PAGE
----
“Once upon a time, a little boy went against his father’s will…” So could be summarized the fairy tale proposed for half term by the Akram Khan Company and MOKO Dance at Sadler’s Wells. Chotto Desh, or ‘small homeland’ is an adaptation for children aged 7+ by Khan and Theatre–Rites director, Sue Buckmaster, of his 2011 hit Desh. Danced by Dennis Alamanos as Khan, it is an inspiring tale on one’s search for one's own identity and individual voice. Drawing on Khan’s own multicultural (British-Bangladeshi-Filipino) background and family history, the imaginatively potent Chotto Desh left children, adults (and stuffed animals) wide-eyed.

© Richard Haughton
© Richard Haughton

The story began in a deceivingly simple way: a grown Khan is unable to set his phone’s calendar and resorts to calling the manufacturer’s helpline for assistance. On the other end of the line answers a 12 years old Bangladeshi child. Khan’s astonishment and his own Bangladeshi roots trigger childhood memories of the busy and chaotic streets of his father's hometown populated by homeless beggars, policemen directing the traffic and angry dogs. This first wave of memories is followed by a second one, when the child-operator asks for Khan’s password to reset the phone’s calendar functions. In this second and longer digression the stage space becomes inhabited by Khan’s memories of his conflictual relation with his father and his mother’s mitigating role. A symbol of this is the fidgeting Kahn being asked by his father to sit still on a tiny chair. Unable to fit into his father’s vision he shows clear disinterest in taking over the family business, his father's proud achievement. Mediating between father and son is Khan’s mother, a warm understanding figure that tries to help her son find his own place in the world. Her advices take the form of a fairy tale, The Honey Hunter, that she narrates to her son. And suddenly, we are transported into a village near a forest where a child sets out on an adventure alone in the wild against his father’s will. The boy displeases the gods of the forest but, eventually, he repents. Khan’s password is the name of the goddess that rescues the boy: the Queen Bee. As the hero of the tale, the young Khan also goes against his father’s will by choosing dance as his own path, rather than following into his father’s steps (this always under the vigilant and benevolent eyes of his mother).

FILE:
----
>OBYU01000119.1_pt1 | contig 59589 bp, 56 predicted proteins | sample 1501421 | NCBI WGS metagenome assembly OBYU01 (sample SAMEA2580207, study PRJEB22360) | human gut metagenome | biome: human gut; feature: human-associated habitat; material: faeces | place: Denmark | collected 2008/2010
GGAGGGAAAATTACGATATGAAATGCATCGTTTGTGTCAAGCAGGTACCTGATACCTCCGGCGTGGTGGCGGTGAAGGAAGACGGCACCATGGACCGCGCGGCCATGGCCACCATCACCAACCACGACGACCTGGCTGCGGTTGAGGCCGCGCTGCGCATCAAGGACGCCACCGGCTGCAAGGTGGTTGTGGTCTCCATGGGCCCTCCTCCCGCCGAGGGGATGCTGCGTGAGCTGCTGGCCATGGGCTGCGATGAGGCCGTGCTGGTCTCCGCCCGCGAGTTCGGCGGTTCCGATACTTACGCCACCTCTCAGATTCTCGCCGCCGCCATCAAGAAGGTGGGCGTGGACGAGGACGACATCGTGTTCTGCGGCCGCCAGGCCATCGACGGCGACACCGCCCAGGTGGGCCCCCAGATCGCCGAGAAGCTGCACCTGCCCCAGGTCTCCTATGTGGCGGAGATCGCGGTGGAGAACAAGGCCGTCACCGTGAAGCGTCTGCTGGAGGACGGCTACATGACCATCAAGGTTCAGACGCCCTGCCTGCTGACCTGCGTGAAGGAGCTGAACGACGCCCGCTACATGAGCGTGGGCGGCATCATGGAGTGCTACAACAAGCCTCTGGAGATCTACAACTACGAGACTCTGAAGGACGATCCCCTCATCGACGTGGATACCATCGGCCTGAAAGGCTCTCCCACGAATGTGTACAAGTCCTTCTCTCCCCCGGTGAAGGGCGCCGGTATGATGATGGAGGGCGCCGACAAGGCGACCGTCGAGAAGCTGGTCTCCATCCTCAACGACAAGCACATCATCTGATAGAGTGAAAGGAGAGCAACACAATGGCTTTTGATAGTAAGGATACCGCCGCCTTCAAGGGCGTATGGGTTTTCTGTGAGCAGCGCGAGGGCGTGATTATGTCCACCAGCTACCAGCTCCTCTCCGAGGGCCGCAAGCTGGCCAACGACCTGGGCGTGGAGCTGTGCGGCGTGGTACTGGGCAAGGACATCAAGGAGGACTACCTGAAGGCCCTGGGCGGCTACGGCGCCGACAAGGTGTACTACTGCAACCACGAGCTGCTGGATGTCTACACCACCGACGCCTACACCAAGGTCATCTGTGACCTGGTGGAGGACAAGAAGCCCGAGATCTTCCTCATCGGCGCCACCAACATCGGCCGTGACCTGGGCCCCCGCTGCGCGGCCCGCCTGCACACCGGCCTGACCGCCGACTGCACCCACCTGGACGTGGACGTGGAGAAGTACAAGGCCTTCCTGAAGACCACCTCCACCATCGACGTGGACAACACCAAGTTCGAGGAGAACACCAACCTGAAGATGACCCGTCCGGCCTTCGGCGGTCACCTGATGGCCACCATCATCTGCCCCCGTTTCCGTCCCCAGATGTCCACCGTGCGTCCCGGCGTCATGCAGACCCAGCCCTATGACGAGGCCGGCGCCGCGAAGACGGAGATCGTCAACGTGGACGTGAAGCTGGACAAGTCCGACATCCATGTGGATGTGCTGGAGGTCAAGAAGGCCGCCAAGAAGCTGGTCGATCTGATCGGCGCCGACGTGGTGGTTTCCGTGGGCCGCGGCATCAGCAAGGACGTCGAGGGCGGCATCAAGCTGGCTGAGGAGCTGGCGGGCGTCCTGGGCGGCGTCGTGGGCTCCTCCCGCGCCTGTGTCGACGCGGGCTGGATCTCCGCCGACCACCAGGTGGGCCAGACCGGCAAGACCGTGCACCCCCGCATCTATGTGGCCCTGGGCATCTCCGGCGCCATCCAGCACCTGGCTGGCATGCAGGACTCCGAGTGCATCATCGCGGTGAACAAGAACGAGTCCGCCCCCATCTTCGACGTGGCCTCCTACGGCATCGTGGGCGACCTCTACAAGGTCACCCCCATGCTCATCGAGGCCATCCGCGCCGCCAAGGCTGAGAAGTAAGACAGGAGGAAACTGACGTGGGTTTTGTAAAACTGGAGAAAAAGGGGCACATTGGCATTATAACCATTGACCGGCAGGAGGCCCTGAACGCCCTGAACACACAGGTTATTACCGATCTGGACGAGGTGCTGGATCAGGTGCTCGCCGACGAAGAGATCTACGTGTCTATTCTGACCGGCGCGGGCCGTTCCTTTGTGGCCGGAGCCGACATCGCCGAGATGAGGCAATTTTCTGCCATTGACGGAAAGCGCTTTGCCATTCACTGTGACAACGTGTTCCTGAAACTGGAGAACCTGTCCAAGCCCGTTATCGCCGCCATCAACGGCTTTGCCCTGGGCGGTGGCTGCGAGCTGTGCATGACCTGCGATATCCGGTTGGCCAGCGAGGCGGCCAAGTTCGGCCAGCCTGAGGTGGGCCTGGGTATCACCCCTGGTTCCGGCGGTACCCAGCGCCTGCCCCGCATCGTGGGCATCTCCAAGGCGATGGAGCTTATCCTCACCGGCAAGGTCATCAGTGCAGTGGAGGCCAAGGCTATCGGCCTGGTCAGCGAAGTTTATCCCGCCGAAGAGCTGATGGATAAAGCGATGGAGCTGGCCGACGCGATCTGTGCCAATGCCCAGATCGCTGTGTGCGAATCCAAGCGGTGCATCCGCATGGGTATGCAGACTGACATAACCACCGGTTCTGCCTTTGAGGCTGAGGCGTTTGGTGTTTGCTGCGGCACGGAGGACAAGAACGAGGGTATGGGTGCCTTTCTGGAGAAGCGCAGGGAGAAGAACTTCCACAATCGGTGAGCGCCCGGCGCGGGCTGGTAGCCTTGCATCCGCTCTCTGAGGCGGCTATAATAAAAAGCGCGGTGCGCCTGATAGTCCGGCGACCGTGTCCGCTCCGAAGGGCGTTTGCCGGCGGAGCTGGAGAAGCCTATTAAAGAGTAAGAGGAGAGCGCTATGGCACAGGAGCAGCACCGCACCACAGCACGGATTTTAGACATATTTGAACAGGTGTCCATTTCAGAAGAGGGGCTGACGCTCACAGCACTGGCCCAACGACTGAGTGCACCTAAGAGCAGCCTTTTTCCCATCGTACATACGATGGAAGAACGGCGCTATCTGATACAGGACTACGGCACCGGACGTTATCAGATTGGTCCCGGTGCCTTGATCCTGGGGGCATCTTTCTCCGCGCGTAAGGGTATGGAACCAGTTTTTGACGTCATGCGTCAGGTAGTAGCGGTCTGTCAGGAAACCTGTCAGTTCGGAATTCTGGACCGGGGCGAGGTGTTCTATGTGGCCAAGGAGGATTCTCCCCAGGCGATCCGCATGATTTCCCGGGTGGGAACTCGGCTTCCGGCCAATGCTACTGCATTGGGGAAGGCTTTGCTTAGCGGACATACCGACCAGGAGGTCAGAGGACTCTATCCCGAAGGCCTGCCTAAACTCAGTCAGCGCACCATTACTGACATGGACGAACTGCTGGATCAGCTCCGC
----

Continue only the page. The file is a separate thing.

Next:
On music by Jocelyn Pook and structured in a narrative style akin to the Thousand and One Nights, Chotto Desh, is a labyrinth of narrative levels that yet display thematic parallels. At the centre is the quest for one’s identity, and the assertion of that identity – or autonomy within the context of family. It also suggests how to resist what is most obvious and listen to one’s personal call. But it is not only the structure that has an Asian influence; there are also hints to traditional shadow plays. Even if the set is minimal we are still transported into Khan’s vivid childhood memories. Pre-recorded voices deliver his father's disapproval and his mother’s tale so that they are with him in the space. On stage though we see only Khan. Alamanos is a potent interpreter; he is at once the adult and child Khan, but also the boy of the fairy tale narrated by Khan’s mother and Khan’s father. With his head bowed forward and three black signs on his clean shaved head he becomes a grumpy grown-up man talking to his son. A tiny chair helps to transpose the feeling of an adult suddenly remembering the past; and the extra-large version of the same chair the feeling of a child trying to fit into a world of adults. The story of The Honey Hunter is projected onto a screen in the form of a white cartoon against the black background. Alamanos is also an integrant part of the tale by first running after a cartoon child and then becoming the child himself. Also noteworthy is the fact that this performance was also v=conveyed via signed language, resulting in a beautiful duet between the dancer and the sign language interpreter.

MOKO dance is a national partnership made up of several major theatre houses. Its mission is to introduce children and their families to the power of dance. Alongside the beautifully inventive transposition Chotto Desh and the book of The Honey Hunter tale by Karthika Naïr and Joëlle Jolivet, MOKO also organizes different art and craft activities, and dancing workshops. These productions make for a beautiful introduction to dance for children – in fact, I overheard one child confess to his dad that he wants to become a dancer. But they can definitively also be enjoyed by adults. 

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